Back in early April as the COVID-19 pandemic ravaged New York, John J. Lennon was sure hewould contract the coronavirus.
As a prisoner at Sing Sing Correctional Facility in Ossining, N.Y., social distancing was impossible, he says. Making calls on prison phones, Lennon says, meant being "chest to shoulders" with nearly two dozen inmates. "It was a death-trap situation to use the phone," he says.
Not long after he made his prediction, Lennon started to feel feverish. He lost his sense of taste. The true number of infected inmates will likely never be known; he says incarcerated people at Sing Sing who didn't need medical intervention weren't being tested.
"I would sort of have conversations with my neighbors, sort of swapping symptoms," he told NPR's Morning Edition in early September. "Some guys were being ambulanced out to the surrounding hospitals. And by May, we had five deaths, including one officer."
His symptoms were mild, Lennon says, but he remembers having trouble breathing in part because of anxiety. He remembers he had to talk himself "off the ledge" of a panic attack.
"You got CNN on in your cell TV in the background talking about hundreds of people dying. It's like a torture chamber," he said.
In July, Lennon was transferred to Sullivan Correctional Facility in Fallsburg, N.Y. He's not sure why he was moved there from Sing Sing, but when he arrived, he found a community that hadn't been hit as hard by the virus as the one he came from. He believes that's due to a prison population at Sullivan that is older and with existing health problems, so prison leaders took different precautions. For example, the superintendent keeps a careful eye on incarcerated people at the facility for early signs of the virus.
Lennon has written about what it's like catching the virus and living during the pandemic in prison for New York Magazine.
The interview highlights contain some extra content that did not air in the broadcast version.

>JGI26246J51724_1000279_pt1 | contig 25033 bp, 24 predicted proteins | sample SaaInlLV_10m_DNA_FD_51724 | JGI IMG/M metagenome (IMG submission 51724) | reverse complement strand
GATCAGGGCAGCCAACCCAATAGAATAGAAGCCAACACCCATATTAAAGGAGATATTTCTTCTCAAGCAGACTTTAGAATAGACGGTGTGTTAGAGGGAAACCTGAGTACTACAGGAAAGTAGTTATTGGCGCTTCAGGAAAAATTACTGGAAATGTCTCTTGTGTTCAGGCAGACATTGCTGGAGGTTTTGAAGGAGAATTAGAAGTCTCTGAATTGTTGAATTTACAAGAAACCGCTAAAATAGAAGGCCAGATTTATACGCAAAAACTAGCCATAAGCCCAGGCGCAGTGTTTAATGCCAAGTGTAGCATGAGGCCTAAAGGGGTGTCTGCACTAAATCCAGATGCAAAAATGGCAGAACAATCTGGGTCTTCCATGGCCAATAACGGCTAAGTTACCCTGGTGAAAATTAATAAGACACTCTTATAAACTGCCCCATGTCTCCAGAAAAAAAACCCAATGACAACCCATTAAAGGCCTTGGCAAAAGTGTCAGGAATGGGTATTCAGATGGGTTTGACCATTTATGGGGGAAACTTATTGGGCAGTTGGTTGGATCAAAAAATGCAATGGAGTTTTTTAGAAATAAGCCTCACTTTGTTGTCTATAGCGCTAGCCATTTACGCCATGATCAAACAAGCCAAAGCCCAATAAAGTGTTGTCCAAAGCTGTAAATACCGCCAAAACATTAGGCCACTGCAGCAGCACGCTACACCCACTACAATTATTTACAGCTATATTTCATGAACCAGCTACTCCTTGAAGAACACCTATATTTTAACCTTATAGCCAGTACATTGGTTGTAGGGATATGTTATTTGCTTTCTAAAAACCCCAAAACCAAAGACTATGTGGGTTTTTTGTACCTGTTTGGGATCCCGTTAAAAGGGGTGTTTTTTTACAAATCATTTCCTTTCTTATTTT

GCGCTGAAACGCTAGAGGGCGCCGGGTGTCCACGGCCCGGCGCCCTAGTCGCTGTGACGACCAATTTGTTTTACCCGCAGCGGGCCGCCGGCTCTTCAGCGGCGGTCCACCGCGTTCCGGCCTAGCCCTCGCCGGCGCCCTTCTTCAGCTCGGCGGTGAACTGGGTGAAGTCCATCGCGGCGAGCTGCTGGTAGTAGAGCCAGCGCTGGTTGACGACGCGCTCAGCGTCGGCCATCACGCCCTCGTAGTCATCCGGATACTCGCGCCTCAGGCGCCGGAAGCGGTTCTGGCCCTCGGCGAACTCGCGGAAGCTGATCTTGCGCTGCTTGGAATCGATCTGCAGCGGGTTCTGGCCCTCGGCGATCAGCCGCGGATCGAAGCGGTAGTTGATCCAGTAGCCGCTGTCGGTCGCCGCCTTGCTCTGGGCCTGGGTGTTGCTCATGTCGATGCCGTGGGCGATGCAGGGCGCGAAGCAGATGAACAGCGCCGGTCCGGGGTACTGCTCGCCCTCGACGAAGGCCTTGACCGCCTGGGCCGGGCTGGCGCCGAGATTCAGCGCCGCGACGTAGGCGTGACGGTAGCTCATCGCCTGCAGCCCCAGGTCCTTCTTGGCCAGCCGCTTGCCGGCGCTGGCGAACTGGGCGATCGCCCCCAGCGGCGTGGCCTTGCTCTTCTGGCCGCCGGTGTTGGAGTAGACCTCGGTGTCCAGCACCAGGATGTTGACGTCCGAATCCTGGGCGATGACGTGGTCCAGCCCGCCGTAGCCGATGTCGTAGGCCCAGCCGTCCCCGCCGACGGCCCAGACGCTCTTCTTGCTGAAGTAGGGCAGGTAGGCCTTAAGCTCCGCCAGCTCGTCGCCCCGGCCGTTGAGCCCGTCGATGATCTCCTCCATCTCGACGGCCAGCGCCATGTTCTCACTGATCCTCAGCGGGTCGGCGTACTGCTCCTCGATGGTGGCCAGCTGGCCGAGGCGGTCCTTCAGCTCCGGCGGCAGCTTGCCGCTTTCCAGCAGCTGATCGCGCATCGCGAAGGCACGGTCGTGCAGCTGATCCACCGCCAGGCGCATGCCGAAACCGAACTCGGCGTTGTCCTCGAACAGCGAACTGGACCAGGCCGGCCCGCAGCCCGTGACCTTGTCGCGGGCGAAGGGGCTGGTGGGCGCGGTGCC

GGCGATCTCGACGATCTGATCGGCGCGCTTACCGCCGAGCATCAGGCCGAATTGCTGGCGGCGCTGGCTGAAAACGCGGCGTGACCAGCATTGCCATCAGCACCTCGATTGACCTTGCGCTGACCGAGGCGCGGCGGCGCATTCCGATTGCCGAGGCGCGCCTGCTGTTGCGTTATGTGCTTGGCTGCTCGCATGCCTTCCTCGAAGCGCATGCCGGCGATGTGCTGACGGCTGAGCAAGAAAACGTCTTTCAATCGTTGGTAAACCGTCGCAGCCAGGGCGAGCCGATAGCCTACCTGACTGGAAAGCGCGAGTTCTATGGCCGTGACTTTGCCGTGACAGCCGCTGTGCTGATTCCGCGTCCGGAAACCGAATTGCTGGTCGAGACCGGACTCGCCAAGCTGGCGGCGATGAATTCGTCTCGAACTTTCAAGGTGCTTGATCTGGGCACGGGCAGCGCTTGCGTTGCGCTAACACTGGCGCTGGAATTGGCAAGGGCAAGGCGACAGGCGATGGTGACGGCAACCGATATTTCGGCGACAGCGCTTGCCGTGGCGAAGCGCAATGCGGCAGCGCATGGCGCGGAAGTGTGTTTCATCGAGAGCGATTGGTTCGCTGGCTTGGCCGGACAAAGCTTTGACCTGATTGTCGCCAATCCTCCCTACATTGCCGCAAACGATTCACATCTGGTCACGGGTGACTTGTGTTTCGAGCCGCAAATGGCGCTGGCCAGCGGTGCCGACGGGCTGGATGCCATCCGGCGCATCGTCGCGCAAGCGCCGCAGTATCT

On the changing attitude incarcerated people have had to masks
The New York State Department of Corrections and Community Supervision has issued masks statewide, but they started issuing them in early May. Sing Sing was hit hard in April. By early May, five people were already dead. So that time that we were hit hard, there were no masks. I remember the moment we got masks, it was the first week of May and they started giving the masks out and the whole cell block erupted and they just started cursing and saying 'It's too late now.'
On how the inmates who died of COVID-19 are remembered at Sing Sing
My sort of "money" as an incarcerated journalist is reporting on what's happening inside. I don't know what happened to the men that died.
Calvin Grohoske, he was having a hard time breathing. He was taken out in mid-April and I talked to his neighbor, Paul Davidson, and I asked him what happened. He said, 'I just saw his cell being packed up and guys going in Tyvek suits and putting it in bags. And I never saw him again, and I used to watch the SYFY channel with him. That was my boy.' They were tight. He doesn't know what happened to his body.
There's a lot of unknowns. That seems to be the theme of 2020, the unknown.
On Leonard Carter, a formerly incarcerated person at Sing Sing who served 25 years who died of COVID-19 shortly after he was released
He had made parole, I believe, in February. And he went down to a pre-release facility in Queensborough, and he died there.
It was hard for me when I heard it because, when you know somebody personally — I worked with him on the mental health unit when I first arrived at Sing Sing, and he was like a veteran, sort of giving me the ropes. He's like "These guys are having a hard time, they take a lot of antipsychotic medication." Like, he knew the ins and outs of this. So when I learned it was Leonard Carter, everyone called him Mr. Carter, I felt bad because I was like, wow, this guy was probably going to go home and do good work. He was a decent guy.
Copyright 2020 NPR. To see more, visit https://www.npr.org.